Today at WILD9 / Hoy en WILD9

WILD9 is a success! Over the 8 days of WILD9, we gathered together to THINK, FEEL and ACT.

WILD9 was opened by President Felipe Calderon, and attended by 1800 delegates from 50 countries, with 10,000 on-line participants from 100 countries. WILD9 conveyed an extraordinary atmosphere of hope and enthusiasm, hosted a diverse range of working session and featured a plenary program with world leaders such as Dr. Jane Goodall; Dr. Sylvia Earle; Dr Pavan Sukhdev; Chief Tashka Yawanawa; Grand Chief Samuel Gargan; numerous Ministers; the heads of land management agencies from North America and other regions; Heinz Center Director Dr. Thomas Lovejoy; Nobel laureate Mario Molina; Dr. Amory Lovins; Dr Exequiel Ezcurra; and many others.

Download the summary of WILD9 Accomplishments >

View Video’s of WILD9 Presentations >

See Photos of WILD9 >

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News! - Noticas! - Nouvelles!

Chicago WILD Cities Workshop

April 17, 2014

The WILD Cities Project is striving to create a new concept of urbanism where nature is a valued aspect of our world’s cities. To accomplish this mission, The WILD Foundation is facilitating the establishment of a global network of urban areas that are committed to advancing polices and urban planning strategies for preserving wild nature in cities. Through its ongoing commitment and visionary approaches to protecting nature in the city and engaging its citizens with unique opportunities to experience these natural areas, Chicago, Illinois has established itself as one of the greatest examples of a WILD City.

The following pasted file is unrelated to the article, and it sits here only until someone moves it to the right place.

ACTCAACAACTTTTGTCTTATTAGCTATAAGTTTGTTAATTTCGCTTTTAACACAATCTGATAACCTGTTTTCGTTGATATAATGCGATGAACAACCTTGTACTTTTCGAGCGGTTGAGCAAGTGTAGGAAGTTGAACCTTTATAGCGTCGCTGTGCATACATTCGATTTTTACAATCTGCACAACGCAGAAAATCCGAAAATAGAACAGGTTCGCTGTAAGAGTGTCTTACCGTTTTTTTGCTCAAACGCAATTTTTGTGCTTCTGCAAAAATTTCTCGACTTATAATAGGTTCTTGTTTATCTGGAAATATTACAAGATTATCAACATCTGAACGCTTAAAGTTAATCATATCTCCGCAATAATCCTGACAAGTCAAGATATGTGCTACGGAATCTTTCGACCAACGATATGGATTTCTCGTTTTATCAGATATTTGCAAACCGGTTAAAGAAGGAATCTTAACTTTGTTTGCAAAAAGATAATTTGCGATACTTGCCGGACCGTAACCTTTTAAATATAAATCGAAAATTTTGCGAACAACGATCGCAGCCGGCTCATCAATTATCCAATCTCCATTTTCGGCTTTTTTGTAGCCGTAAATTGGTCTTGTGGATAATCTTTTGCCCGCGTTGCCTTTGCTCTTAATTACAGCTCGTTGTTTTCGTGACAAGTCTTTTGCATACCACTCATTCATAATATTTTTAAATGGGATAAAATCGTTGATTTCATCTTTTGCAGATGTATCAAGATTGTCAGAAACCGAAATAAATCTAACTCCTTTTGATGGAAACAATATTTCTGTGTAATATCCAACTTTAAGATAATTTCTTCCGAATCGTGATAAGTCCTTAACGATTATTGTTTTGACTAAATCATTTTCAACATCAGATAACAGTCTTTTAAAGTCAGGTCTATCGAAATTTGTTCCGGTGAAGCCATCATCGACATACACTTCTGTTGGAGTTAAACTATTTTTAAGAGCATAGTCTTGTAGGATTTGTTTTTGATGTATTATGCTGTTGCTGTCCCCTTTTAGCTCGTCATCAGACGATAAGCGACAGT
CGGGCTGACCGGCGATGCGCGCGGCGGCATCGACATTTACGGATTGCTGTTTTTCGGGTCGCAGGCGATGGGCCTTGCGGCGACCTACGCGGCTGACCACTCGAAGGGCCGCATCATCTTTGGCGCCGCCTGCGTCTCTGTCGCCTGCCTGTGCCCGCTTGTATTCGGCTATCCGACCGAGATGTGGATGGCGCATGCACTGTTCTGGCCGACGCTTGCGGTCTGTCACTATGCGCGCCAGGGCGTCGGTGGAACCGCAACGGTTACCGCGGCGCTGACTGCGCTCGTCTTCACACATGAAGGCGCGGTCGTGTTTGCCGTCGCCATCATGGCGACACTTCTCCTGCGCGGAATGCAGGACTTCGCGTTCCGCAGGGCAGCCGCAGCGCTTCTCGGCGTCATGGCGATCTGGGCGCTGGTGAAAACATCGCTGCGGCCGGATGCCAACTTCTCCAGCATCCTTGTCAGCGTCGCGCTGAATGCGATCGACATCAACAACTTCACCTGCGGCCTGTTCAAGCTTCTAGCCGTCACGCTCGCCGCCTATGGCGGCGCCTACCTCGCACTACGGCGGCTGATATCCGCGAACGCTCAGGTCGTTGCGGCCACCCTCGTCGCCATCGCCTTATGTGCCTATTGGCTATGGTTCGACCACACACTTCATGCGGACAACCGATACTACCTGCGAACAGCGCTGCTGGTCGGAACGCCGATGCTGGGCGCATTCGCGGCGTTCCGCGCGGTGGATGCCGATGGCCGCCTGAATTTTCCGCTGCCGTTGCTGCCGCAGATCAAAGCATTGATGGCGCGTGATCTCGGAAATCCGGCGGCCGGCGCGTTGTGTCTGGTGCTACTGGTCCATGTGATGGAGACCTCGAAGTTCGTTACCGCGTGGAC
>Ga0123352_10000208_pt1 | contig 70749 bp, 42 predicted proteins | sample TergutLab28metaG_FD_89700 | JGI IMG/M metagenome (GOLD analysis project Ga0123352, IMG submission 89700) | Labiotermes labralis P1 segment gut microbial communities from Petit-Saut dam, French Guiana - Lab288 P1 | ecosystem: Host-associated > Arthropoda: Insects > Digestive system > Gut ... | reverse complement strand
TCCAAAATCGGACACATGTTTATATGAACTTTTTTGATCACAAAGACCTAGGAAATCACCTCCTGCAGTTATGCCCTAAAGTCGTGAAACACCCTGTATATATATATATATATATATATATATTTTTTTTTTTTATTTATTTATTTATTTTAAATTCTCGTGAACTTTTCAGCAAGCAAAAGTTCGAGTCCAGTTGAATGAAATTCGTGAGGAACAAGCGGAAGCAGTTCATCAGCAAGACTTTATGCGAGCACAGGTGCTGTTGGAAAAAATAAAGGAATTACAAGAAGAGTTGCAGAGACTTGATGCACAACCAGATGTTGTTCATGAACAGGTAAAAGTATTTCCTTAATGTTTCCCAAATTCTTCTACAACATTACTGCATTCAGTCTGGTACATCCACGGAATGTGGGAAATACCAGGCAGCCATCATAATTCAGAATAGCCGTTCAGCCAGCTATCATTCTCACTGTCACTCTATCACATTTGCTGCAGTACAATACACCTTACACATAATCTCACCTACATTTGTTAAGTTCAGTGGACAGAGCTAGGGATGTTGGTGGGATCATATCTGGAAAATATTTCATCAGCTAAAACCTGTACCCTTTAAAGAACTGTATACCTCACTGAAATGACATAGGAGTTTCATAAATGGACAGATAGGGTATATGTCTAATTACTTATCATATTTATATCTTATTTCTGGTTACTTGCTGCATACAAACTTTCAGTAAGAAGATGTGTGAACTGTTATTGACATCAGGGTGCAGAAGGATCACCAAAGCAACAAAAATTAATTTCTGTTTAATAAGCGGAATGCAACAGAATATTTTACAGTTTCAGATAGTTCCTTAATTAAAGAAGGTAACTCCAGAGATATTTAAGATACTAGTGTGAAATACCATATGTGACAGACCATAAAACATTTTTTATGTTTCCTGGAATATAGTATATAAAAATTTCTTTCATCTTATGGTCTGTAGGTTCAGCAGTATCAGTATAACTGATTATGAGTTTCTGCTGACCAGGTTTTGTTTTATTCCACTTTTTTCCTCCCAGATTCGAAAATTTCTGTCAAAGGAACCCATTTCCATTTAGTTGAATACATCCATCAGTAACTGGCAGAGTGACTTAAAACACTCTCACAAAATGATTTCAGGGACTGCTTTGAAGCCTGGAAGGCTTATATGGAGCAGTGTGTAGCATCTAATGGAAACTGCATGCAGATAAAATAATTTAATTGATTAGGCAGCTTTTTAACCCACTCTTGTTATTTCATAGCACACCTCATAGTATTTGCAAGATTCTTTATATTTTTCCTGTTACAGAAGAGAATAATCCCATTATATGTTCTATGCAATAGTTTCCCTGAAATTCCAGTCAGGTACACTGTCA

Chicago forest

Chicago’s commitment to the WILD Cities mission is epitomized by its remarkable Forest Preserve system. The Forest Preserve District of Cook County, Illinois manages more than 68,000 acres of public land, which is about 11% of the total area of Cook County. These lands surrounding the Chicago metropolitan area are a mosaic of nature preserves, oak woodlands & savannas, native wetlands, managed lakes & ponds, and over 300 miles of trails for citizen recreation. This devotion to promoting the existence of wild nature as an integral part of the city environment has made Chicago a model representative for effective urban conservation policy.

Since the launch of WILD Cities at the 10th World Wilderness Congress (WILD10), Chicago has been a valued leader and WILD City Champion, helping to advocate and advance the WILD Cities mission. And to continue to build upon the WILD Cities momentum coming out of WILD10, The WILD Foundation recently partnered with some of the leading urban conservation organizations in Chicago to convene a diverse network of professionals to explore ideas and strategies for further developing and advancing the WILD Cities vision.